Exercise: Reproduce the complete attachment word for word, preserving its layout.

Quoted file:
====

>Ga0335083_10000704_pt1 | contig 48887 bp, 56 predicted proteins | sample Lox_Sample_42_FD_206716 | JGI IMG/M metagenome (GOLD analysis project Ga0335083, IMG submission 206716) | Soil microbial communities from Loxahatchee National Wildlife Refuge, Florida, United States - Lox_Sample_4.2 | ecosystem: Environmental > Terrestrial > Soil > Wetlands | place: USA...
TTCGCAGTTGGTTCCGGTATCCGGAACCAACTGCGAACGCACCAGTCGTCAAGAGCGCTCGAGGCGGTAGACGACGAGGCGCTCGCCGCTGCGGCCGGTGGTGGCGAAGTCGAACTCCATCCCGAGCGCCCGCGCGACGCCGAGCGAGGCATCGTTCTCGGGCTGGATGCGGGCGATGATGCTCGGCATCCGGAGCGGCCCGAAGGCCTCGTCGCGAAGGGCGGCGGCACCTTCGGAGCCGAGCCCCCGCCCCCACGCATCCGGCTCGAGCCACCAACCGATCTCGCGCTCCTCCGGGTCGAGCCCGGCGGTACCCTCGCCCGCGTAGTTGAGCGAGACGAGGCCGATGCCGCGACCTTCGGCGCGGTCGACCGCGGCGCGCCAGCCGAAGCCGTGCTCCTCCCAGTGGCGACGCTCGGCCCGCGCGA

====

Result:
>Ga0335083_10000704_pt1 | contig 48887 bp, 56 predicted proteins | sample Lox_Sample_42_FD_206716 | JGI IMG/M metagenome (GOLD analysis project Ga0335083, IMG submission 206716) | Soil microbial communities from Loxahatchee National Wildlife Refuge, Florida, United States - Lox_Sample_4.2 | ecosystem: Environmental > Terrestrial > Soil > Wetlands | place: USA...
TTCGCAGTTGGTTCCGGTATCCGGAACCAACTGCGAACGCACCAGTCGTCAAGAGCGCTCGAGGCGGTAGACGACGAGGCGCTCGCCGCTGCGGCCGGTGGTGGCGAAGTCGAACTCCATCCCGAGCGCCCGCGCGACGCCGAGCGAGGCATCGTTCTCGGGCTGGATGCGGGCGATGATGCTCGGCATCCGGAGCGGCCCGAAGGCCTCGTCGCGAAGGGCGGCGGCACCTTCGGAGCCGAGCCCCCGCCCCCACGCATCCGGCTCGAGCCACCAACCGATCTCGCGCTCCTCCGGGTCGAGCCCGGCGGTACCCTCGCCCGCGTAGTTGAGCGAGACGAGGCCGATGCCGCGACCTTCGGCGCGGTCGACCGCGGCGCGCCAGCCGAAGCCGTGCTCCTCCCAGTGGCGACGCTCGGCCCGCGCGA